Nobel prize-winning Japanese writer Yasunari Kawabata lived and worked in the 20th century. Born on 14 June 1899 in Osaka, Japan to a renowned physician father, Kawabata was orphaned at the age of four. …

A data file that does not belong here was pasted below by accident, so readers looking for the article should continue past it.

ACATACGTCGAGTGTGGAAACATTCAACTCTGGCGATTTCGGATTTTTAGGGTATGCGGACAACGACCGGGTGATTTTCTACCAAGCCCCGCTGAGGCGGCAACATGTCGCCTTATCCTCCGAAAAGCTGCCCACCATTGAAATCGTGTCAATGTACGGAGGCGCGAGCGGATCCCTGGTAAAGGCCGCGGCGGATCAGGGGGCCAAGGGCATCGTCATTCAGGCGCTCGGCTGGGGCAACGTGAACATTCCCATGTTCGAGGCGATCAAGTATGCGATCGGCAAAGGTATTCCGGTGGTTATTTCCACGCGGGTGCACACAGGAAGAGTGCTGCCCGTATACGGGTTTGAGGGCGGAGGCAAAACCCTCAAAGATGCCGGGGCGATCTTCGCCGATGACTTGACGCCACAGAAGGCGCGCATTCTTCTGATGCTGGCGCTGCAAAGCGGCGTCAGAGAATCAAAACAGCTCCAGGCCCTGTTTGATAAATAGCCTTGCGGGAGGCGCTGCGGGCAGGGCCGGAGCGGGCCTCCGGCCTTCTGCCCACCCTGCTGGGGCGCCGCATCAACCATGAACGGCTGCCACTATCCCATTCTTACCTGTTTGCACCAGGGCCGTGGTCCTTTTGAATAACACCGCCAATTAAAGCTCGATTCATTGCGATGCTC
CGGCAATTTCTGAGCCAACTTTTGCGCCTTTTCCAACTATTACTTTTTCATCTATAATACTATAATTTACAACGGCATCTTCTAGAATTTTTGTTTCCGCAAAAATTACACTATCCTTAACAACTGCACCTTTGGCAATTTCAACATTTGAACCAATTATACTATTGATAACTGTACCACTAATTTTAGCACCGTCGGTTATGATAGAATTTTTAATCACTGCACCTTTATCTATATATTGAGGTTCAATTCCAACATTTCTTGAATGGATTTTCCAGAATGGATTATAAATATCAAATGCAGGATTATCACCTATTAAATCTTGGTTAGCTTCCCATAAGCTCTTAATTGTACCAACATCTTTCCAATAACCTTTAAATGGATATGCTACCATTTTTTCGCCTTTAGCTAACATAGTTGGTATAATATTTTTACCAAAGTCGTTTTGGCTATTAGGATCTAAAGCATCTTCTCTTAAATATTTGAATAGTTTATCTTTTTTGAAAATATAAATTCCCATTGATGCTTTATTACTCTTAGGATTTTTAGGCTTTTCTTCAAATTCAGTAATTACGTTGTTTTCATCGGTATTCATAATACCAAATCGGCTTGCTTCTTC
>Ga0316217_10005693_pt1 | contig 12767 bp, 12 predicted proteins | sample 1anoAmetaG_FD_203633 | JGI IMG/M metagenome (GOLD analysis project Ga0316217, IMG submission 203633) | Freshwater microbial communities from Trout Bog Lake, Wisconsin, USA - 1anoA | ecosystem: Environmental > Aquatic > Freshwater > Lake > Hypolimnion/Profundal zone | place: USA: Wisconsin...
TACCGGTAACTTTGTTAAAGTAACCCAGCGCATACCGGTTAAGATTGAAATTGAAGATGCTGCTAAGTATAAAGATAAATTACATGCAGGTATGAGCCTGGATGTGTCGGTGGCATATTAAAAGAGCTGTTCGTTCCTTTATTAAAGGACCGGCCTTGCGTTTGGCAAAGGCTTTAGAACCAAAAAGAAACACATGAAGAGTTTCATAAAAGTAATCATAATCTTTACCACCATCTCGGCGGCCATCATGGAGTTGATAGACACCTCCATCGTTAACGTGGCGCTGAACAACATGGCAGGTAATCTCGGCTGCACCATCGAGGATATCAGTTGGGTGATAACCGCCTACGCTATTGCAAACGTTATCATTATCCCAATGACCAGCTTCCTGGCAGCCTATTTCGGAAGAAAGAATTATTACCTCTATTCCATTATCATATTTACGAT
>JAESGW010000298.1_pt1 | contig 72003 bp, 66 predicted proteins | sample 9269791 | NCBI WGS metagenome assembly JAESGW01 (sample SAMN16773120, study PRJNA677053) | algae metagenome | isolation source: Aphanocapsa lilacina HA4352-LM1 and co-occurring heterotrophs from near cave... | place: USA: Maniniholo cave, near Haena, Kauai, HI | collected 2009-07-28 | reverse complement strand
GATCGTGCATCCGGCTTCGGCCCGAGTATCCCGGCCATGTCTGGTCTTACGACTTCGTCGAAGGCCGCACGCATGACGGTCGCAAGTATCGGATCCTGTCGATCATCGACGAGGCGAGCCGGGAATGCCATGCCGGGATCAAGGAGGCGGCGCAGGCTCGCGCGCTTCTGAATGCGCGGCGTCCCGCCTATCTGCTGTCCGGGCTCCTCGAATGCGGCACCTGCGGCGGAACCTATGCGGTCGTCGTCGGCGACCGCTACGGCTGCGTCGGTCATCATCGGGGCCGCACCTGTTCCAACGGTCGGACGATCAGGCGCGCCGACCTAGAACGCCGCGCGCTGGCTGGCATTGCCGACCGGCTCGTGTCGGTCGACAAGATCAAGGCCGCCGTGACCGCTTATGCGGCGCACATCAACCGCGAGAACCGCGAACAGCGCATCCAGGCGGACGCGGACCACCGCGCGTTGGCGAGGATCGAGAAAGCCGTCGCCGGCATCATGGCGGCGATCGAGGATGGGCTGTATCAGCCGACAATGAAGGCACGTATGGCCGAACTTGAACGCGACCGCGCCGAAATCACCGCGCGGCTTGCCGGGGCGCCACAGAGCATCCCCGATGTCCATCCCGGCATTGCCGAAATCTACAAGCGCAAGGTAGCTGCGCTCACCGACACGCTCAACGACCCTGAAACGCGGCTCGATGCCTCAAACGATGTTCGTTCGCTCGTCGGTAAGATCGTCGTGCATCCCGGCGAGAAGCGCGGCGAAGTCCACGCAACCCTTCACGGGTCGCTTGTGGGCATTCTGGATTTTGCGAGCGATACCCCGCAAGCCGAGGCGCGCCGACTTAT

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After his parents’ untimely deaths, he came to be raised by his maternal grandfather. He lost his grandparents at a young age either and by the time of his teens, was bereft of most of his close relatives. While graduating from the Tokyo Imperial University, Kawabata contributed to the magazine Bungei Shunju, which brought him to the attention of editors and well-known writers of that time, including author Kan Kikuchi. He went on to become one of the founders of Bundei Jidai (or ‘the artistic age’), a publication that became the medium for a new movement in modern Japanese literature. Kawabata also worked for a time as journalist and claimed himself to be deeply moved by World War II, which was apparently one of the greatest influences on his work. Kawabata allegedly committed suicide in 1972 by gassing himself, although this has not been conclusively proven. It is certain however that the early loss of his family and, by his own admission, the horrors of the war, left his work with a tinge of melancholy and sense of insecurity and loss. He was the first of two Japanese Nobel laureates – Oe Kenzaburo being the other – and is perhaps globally, the best-known Japanese writer in contemporary times, although his status in his native country as an author is still widely debated among critics (Miyoshi). Kawabata’s literary style is characterized by its free flowing imagery. He uses surprisingly original and unusual images in his stories that emphasize the poetic quality of his writing. In Yukiguni (Snow Country) for instance, the imagery employed is especially effective and beautiful in telling the emotionally charged love story of the geisha and the dilettante from Tokyo. Masao Miyoshi, in his review of Yasunari Kawabata talks about this ‘dependence of visualization’ as a result of his being essentially a short-story writer. Reiko Tsukimara in ‘A Thematic Study of the Works of Kawabata Yasunari’ identifies ‘ryoshu’ and ‘aishu’ as two primary elements in Kawabata’s work. Ryoshu is described as an ‘intense emotional realization that you have found a home of your soul’ and aishu translates to ‘sorrow’ (Tsukimara 23). According to Tsukimara, these two emotions recur in Kawabata’s writing most persistently. They appear together as the recognition of finding a home for one’s soul or ryoshu is accompanied by a sense of profound sorrow or aishu as well. This paper will seek to explore what previous scholars have already commented on Kawabata’s writing technique and thematic concerns and test them on what has been called his masterpiece by Edward G. Seidensticker, Yukiguni or Snow Country. The paper will also explore if there are departures from his usual style and from what scholars like Tsukimara and Miyoshi assert. And finally, it will attempt to make fresh observations on Kawabata’s style through the study of Snow Country. Snow Country began as a short story that was published in 1935 in a literary journal. It was published serially, with Kawabata reworking later, between 1935 and 1937. A new ending and a collation of seven pre-existing versions appeared in 1937. Kawabata again worked on the story and between 1940 and 1941 the story was again published in journals in two sections. These two sections were merged by Kawabata in 1946, with another piece added in 1947. The book as it stands today was the result of combining nine previous versions, published in 1948 (Seidensticker). This complex and long publication history of the story and the its ‘piecemeal’ nature as Seidensticker calls it in his introduction to Snow Country’s translation reiterates the idea of Kawabata as being primarily a short-story writer. The repeated editing and elaborating of what began as a
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